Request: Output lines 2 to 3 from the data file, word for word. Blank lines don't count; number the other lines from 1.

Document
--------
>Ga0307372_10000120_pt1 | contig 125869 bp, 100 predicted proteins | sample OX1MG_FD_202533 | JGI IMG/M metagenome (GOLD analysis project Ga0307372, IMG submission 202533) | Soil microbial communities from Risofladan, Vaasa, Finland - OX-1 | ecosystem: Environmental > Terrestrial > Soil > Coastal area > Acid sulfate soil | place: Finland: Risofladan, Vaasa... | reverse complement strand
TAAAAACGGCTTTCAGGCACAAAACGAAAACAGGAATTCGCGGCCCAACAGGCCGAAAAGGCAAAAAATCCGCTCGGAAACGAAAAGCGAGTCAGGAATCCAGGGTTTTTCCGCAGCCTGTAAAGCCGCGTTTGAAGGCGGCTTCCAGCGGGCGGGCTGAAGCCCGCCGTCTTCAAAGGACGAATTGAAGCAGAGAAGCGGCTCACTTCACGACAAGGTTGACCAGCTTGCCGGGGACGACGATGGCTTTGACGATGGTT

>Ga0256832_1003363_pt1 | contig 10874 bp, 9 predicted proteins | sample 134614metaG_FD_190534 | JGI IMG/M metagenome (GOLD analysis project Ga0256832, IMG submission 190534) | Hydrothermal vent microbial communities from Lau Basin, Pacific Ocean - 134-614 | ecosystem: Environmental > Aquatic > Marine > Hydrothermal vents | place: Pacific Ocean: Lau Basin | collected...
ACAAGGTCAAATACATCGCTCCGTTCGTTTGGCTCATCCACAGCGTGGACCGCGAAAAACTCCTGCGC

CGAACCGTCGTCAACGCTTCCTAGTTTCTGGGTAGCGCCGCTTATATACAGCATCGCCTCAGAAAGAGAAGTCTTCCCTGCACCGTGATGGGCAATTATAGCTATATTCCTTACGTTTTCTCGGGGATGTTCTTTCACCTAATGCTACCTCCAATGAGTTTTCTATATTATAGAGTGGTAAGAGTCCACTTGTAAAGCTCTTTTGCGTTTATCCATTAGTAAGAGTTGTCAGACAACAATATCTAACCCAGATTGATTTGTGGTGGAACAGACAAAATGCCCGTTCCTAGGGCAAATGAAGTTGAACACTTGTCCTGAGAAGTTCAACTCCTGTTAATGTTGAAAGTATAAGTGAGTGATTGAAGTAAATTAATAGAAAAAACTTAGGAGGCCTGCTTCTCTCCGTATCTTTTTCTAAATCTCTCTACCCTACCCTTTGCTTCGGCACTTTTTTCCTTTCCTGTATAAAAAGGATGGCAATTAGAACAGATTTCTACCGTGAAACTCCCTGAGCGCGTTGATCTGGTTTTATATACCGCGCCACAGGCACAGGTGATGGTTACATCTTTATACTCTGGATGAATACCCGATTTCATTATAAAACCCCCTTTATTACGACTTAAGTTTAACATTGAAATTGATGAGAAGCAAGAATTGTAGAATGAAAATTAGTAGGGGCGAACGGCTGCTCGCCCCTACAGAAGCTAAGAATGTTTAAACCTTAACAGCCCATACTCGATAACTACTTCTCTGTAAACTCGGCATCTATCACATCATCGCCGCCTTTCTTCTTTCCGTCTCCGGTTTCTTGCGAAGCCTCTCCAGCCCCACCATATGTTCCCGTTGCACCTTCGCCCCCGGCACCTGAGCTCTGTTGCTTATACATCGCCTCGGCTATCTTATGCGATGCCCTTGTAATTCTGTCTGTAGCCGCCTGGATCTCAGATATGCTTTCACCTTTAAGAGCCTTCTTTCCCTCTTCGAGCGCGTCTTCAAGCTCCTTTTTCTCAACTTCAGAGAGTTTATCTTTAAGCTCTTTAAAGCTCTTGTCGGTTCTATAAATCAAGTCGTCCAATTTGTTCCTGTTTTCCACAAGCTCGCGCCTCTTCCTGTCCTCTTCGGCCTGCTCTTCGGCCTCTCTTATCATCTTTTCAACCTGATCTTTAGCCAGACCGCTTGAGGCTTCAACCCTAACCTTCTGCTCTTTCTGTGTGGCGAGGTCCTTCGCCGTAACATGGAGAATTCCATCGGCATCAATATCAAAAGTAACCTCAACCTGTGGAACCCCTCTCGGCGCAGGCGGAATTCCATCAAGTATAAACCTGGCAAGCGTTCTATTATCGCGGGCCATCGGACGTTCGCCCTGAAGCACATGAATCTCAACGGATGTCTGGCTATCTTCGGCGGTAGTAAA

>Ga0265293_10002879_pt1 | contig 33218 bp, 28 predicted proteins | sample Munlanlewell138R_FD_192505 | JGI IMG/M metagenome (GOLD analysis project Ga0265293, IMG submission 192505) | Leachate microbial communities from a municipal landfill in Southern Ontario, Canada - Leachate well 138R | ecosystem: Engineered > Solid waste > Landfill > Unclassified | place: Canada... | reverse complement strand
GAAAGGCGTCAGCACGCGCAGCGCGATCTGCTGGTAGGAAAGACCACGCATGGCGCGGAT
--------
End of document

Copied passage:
TAAAAACGGCTTTCAGGCACAAAACGAAAACAGGAATTCGCGGCCCAACAGGCCGAAAAGGCAAAAAATCCGCTCGGAAACGAAAAGCGAGTCAGGAATCCAGGGTTTTTCCGCAGCCTGTAAAGCCGCGTTTGAAGGCGGCTTCCAGCGGGCGGGCTGAAGCCCGCCGTCTTCAAAGGACGAATTGAAGCAGAGAAGCGGCTCACTTCACGACAAGGTTGACCAGCTTGCCGGGGACGACGATGGCTTTGACGATGGTT

>Ga0256832_1003363_pt1 | contig 10874 bp, 9 predicted proteins | sample 134614metaG_FD_190534 | JGI IMG/M metagenome (GOLD analysis project Ga0256832, IMG submission 190534) | Hydrothermal vent microbial communities from Lau Basin, Pacific Ocean - 134-614 | ecosystem: Environmental > Aquatic > Marine > Hydrothermal vents | place: Pacific Ocean: Lau Basin | collected...